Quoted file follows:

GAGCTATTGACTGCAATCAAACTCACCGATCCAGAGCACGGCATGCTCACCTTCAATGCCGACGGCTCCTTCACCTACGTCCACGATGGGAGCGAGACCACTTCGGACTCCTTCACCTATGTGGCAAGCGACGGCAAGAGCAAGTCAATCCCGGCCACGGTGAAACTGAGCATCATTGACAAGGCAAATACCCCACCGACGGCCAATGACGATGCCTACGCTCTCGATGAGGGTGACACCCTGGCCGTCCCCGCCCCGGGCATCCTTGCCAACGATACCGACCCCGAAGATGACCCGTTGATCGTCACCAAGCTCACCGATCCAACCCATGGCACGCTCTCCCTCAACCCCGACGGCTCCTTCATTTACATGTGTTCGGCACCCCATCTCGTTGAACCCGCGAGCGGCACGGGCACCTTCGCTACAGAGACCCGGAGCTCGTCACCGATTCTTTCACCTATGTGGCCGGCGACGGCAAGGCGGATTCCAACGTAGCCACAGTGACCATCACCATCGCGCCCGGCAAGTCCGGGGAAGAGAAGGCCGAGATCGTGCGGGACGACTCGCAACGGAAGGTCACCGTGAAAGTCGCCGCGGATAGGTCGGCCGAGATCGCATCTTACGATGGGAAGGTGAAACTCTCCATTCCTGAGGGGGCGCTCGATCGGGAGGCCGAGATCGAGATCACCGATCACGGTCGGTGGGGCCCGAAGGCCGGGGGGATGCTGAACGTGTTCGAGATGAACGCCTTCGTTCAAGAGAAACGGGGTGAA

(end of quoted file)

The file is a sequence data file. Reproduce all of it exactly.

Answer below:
GAGCTATTGACTGCAATCAAACTCACCGATCCAGAGCACGGCATGCTCACCTTCAATGCCGACGGCTCCTTCACCTACGTCCACGATGGGAGCGAGACCACTTCGGACTCCTTCACCTATGTGGCAAGCGACGGCAAGAGCAAGTCAATCCCGGCCACGGTGAAACTGAGCATCATTGACAAGGCAAATACCCCACCGACGGCCAATGACGATGCCTACGCTCTCGATGAGGGTGACACCCTGGCCGTCCCCGCCCCGGGCATCCTTGCCAACGATACCGACCCCGAAGATGACCCGTTGATCGTCACCAAGCTCACCGATCCAACCCATGGCACGCTCTCCCTCAACCCCGACGGCTCCTTCATTTACATGTGTTCGGCACCCCATCTCGTTGAACCCGCGAGCGGCACGGGCACCTTCGCTACAGAGACCCGGAGCTCGTCACCGATTCTTTCACCTATGTGGCCGGCGACGGCAAGGCGGATTCCAACGTAGCCACAGTGACCATCACCATCGCGCCCGGCAAGTCCGGGGAAGAGAAGGCCGAGATCGTGCGGGACGACTCGCAACGGAAGGTCACCGTGAAAGTCGCCGCGGATAGGTCGGCCGAGATCGCATCTTACGATGGGAAGGTGAAACTCTCCATTCCTGAGGGGGCGCTCGATCGGGAGGCCGAGATCGAGATCACCGATCACGGTCGGTGGGGCCCGAAGGCCGGGGGGATGCTGAACGTGTTCGAGATGAACGCCTTCGTTCAAGAGAAACGGGGTGAA